More Americans, Coloradans choosing cremation
More than half of Americans now choose cremation over burial — an alltime high — and nearly three-fourths of Coloradans are projected to join a trend driven by lower costs, fading religious taboos and environmental considerations, according to a funeral industry report.
Nationally, 50.2 percent chose cremation last year. Colorado’s projected cremation rate of 73.6 percent in 2018 marks a rise from 70.3 percent in 2015 and ranks the state sixth in the U.S. At the same time, the state’s burial rate is projected to drop from 21 percent in 2015 to 19 percent next year.
Cremation rate projections for 2018 range from Nevada’s high of 78.8 percent to Mississippi’s low of 24.1 percent. While only 16 states had cremation rates over 50 percent in 2010, the report predicts that 44 states will pass that threshold in the next eight years.
Overall, the trend reflects a variety of reasons behind the growing popularity of cremation, but high on the list is convenience, said Chuck Bowman, a Colorado funeral director and treasurer of the National Funeral Directors Association, which commissioned the study. Statistical projections were compiled by the University of Wisconsin-Madison.
“Families have spread across the country so much, we’re such a mobile society, that part of it is that it creates a convenience for them,” said Bowman. “We can have a memorial service in six weeks, six months or six years, for that matter. We don’t have to rush back to the home town to have a funeral.”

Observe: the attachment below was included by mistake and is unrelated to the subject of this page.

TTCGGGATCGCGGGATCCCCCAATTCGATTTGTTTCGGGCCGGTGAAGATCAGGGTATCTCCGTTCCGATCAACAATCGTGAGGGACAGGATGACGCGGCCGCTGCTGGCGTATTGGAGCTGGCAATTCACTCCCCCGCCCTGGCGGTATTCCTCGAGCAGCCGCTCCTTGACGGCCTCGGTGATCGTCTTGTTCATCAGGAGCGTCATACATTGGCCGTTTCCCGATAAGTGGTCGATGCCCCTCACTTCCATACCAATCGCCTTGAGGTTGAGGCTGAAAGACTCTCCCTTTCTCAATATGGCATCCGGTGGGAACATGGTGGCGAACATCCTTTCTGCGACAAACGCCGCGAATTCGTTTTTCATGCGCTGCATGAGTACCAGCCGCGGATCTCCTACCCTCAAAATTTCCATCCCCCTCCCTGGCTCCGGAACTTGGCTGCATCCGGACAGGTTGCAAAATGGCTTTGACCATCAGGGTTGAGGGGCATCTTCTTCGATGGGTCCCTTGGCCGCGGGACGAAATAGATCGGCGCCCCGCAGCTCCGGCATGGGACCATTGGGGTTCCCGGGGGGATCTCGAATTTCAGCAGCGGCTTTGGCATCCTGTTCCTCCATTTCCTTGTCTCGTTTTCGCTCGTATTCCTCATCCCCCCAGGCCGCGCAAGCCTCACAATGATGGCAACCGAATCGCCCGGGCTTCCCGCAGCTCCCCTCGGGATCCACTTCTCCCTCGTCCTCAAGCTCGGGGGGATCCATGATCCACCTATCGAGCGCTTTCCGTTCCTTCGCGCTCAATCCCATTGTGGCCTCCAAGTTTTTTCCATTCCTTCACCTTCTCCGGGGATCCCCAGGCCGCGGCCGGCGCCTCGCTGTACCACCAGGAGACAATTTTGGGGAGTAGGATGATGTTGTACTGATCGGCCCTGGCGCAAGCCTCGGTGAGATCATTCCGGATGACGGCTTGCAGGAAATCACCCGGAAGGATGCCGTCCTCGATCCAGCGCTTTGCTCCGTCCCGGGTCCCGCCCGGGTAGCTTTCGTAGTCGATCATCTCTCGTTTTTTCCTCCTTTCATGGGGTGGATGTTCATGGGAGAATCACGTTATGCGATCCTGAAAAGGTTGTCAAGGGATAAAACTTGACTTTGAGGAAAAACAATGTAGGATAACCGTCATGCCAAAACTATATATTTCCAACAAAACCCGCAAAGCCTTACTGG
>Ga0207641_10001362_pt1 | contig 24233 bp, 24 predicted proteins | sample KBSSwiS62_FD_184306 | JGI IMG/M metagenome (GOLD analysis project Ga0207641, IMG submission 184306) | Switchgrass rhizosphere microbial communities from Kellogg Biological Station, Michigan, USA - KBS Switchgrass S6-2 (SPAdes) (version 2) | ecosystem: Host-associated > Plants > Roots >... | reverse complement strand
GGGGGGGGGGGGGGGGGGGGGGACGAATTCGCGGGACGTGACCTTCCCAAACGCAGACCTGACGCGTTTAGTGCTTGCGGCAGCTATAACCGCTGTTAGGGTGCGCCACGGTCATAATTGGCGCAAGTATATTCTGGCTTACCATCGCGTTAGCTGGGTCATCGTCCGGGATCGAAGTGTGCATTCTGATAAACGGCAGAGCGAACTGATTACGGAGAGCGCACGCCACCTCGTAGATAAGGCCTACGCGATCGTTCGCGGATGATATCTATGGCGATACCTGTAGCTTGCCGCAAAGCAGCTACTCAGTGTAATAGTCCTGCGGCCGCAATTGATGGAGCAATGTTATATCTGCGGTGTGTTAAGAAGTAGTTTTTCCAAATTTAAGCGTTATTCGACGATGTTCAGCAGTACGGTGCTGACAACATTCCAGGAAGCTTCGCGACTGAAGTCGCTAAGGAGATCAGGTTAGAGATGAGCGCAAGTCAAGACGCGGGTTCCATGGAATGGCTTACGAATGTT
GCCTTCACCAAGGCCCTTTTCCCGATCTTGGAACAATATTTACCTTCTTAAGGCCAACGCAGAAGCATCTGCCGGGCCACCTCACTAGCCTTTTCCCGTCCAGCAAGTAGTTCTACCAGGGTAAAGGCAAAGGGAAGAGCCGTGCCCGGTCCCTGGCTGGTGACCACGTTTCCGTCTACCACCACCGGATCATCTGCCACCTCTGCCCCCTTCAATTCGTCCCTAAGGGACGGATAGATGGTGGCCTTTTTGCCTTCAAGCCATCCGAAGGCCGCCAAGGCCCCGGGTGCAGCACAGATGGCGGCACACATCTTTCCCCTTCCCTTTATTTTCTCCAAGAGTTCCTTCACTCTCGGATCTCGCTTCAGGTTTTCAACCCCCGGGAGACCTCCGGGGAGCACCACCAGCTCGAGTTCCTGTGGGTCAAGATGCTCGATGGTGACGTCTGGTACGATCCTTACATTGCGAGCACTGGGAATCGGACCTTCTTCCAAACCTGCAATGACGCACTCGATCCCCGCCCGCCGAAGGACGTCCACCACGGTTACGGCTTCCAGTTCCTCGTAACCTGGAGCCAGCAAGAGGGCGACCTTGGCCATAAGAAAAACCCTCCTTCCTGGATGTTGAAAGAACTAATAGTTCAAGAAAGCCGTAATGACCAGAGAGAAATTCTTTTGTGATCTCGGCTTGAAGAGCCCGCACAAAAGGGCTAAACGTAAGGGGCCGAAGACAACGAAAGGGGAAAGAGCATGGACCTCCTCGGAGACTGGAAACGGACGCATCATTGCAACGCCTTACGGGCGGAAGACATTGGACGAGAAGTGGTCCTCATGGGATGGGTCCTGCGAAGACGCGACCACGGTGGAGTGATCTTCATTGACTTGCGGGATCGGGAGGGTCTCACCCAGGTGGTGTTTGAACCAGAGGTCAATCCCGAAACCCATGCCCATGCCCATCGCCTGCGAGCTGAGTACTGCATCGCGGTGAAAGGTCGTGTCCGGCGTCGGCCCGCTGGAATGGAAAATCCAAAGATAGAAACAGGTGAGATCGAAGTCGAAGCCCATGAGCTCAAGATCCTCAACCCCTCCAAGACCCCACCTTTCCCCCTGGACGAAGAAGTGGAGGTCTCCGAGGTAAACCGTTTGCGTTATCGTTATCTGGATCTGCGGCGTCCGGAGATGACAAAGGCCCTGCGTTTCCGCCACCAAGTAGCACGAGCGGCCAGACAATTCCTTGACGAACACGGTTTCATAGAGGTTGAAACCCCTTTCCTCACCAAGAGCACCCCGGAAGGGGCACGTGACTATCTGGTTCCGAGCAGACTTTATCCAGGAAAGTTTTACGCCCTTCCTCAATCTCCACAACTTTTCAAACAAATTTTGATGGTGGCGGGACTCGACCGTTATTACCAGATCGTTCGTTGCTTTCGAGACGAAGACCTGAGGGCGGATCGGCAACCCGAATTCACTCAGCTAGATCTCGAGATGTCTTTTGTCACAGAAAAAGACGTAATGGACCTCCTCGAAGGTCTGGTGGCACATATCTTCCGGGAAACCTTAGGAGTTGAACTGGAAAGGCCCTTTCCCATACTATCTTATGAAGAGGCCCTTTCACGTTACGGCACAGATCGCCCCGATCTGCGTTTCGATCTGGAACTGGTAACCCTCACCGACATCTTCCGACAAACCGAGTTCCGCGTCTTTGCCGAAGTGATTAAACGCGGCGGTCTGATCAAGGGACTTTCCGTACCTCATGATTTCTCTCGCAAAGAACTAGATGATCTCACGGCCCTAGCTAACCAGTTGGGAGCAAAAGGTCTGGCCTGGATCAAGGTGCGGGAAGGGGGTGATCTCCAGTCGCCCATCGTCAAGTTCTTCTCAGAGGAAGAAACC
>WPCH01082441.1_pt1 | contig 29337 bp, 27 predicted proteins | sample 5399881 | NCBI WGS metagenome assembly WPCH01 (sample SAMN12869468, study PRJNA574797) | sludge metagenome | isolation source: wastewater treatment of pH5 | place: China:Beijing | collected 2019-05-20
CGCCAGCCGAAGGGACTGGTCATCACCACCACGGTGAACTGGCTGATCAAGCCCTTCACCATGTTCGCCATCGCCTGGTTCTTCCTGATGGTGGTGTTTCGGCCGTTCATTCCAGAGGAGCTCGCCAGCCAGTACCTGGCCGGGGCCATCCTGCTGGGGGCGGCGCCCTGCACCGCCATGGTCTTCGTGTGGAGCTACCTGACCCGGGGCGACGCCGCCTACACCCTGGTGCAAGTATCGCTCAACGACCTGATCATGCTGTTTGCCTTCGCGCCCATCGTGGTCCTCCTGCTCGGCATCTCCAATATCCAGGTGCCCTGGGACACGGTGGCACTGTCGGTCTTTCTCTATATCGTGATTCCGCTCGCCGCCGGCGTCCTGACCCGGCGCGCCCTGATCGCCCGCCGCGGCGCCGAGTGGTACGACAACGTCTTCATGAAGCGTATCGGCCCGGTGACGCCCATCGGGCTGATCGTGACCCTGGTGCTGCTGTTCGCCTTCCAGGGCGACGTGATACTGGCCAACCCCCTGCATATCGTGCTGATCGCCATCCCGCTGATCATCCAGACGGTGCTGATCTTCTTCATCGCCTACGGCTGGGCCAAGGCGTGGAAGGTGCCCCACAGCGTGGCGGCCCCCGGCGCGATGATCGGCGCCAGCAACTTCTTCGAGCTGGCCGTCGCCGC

Cremations outpace burials
A funeral industry report says more half of Americans picked cremation over burial, compared with nearly three-quarters of Coloradans. Place Colorado Mississippi Nevada United States Burials 2010 28.5% 84.6% 16.1% 53.3%
Mobility contributes to the higher rate of cremation in Colorado, where the population boom includes many transplants. But Bowman notes environmental impact as another key factor within the state.
“Some want to scatter in the Colorado mountains, and that adds to it,” he said. “We have a lot of people moving here from California who also are very environmentally conscious. Environment is a huge factor.” 2015 21.4% 77.3% 20.0% 45.2% 2018 18.6% 74.0% 18.1% 40.6% 2020 17.1% 71.9% 17.2% 37.8% 2025 2030 13.8% 9.2% 66.5% 61.2% 14.5% 9.7% 30.3% 22.7%
The report noted that the decline in traditional funerals tracks with the rise in Americans who no longer identify with any religion. The number of people over age 40 who feel a religious component is “very important” in the funeral of a loved one has dropped by 10 percentage points in the last five years to 39.5 percent.
Cremation also typically costs less than funerals that include burial — sometimes about one-third of the expense, although Cremations 2010 2015 63.3% 70.3% 13.8% 20.9% 70.0% 75.6% 40.4% 47.9% 2018 73.6% 24.1% 78.8% 53.3% that gap narrows when factoring in additional services that can accompany either option. Cremation accounts for only 7.2 percent of industry revenue.
The shifting consumer preference has prompted the funeral service industry to “reinvent the wheel,” Bowman said, as it responds to a trend that is expected to continue for decades. By 2035, the cremation rate is projected to be close to 80 percent, according to the report. Nearly 30 percent of funeral 2020 75.0% 26.3% 79.7% 56.2% 2025 78.3% 31.6% 82.3% 63.8% 2030 82.9% 37.0% 87.2% 71.3% homes operate their own crematories and an additional 9 percent plan to add them within five years.
“Funeral service has seen it coming, we try to prepare for it, we understand the thought process around it by families,” Bowman said. “Now, we’re trying to guide and educate families in the right way to do it.”